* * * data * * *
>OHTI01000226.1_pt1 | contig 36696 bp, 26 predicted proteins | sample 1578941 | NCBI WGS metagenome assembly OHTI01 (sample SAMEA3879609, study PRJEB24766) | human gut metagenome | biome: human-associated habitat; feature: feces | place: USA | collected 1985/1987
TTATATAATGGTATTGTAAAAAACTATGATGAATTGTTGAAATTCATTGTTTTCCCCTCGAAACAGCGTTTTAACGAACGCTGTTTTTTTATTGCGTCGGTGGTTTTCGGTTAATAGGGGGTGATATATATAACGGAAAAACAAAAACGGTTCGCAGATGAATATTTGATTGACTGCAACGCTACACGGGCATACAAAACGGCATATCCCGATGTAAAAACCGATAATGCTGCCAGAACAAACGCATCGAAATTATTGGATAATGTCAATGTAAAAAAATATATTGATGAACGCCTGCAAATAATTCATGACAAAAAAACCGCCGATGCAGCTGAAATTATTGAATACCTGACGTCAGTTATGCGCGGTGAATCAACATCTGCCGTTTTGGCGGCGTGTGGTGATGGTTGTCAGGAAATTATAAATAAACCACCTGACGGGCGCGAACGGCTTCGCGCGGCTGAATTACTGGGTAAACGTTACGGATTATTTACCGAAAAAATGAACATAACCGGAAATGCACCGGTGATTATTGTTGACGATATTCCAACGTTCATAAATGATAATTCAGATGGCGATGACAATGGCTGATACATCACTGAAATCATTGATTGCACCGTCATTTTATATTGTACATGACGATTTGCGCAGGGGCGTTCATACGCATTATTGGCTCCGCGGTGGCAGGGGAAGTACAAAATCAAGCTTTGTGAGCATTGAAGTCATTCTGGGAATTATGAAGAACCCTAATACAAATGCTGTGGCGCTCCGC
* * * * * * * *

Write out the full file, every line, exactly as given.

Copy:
>OHTI01000226.1_pt1 | contig 36696 bp, 26 predicted proteins | sample 1578941 | NCBI WGS metagenome assembly OHTI01 (sample SAMEA3879609, study PRJEB24766) | human gut metagenome | biome: human-associated habitat; feature: feces | place: USA | collected 1985/1987
TTATATAATGGTATTGTAAAAAACTATGATGAATTGTTGAAATTCATTGTTTTCCCCTCGAAACAGCGTTTTAACGAACGCTGTTTTTTTATTGCGTCGGTGGTTTTCGGTTAATAGGGGGTGATATATATAACGGAAAAACAAAAACGGTTCGCAGATGAATATTTGATTGACTGCAACGCTACACGGGCATACAAAACGGCATATCCCGATGTAAAAACCGATAATGCTGCCAGAACAAACGCATCGAAATTATTGGATAATGTCAATGTAAAAAAATATATTGATGAACGCCTGCAAATAATTCATGACAAAAAAACCGCCGATGCAGCTGAAATTATTGAATACCTGACGTCAGTTATGCGCGGTGAATCAACATCTGCCGTTTTGGCGGCGTGTGGTGATGGTTGTCAGGAAATTATAAATAAACCACCTGACGGGCGCGAACGGCTTCGCGCGGCTGAATTACTGGGTAAACGTTACGGATTATTTACCGAAAAAATGAACATAACCGGAAATGCACCGGTGATTATTGTTGACGATATTCCAACGTTCATAAATGATAATTCAGATGGCGATGACAATGGCTGATACATCACTGAAATCATTGATTGCACCGTCATTTTATATTGTACATGACGATTTGCGCAGGGGCGTTCATACGCATTATTGGCTCCGCGGTGGCAGGGGAAGTACAAAATCAAGCTTTGTGAGCATTGAAGTCATTCTGGGAATTATGAAGAACCCTAATACAAATGCTGTGGCGCTCCGC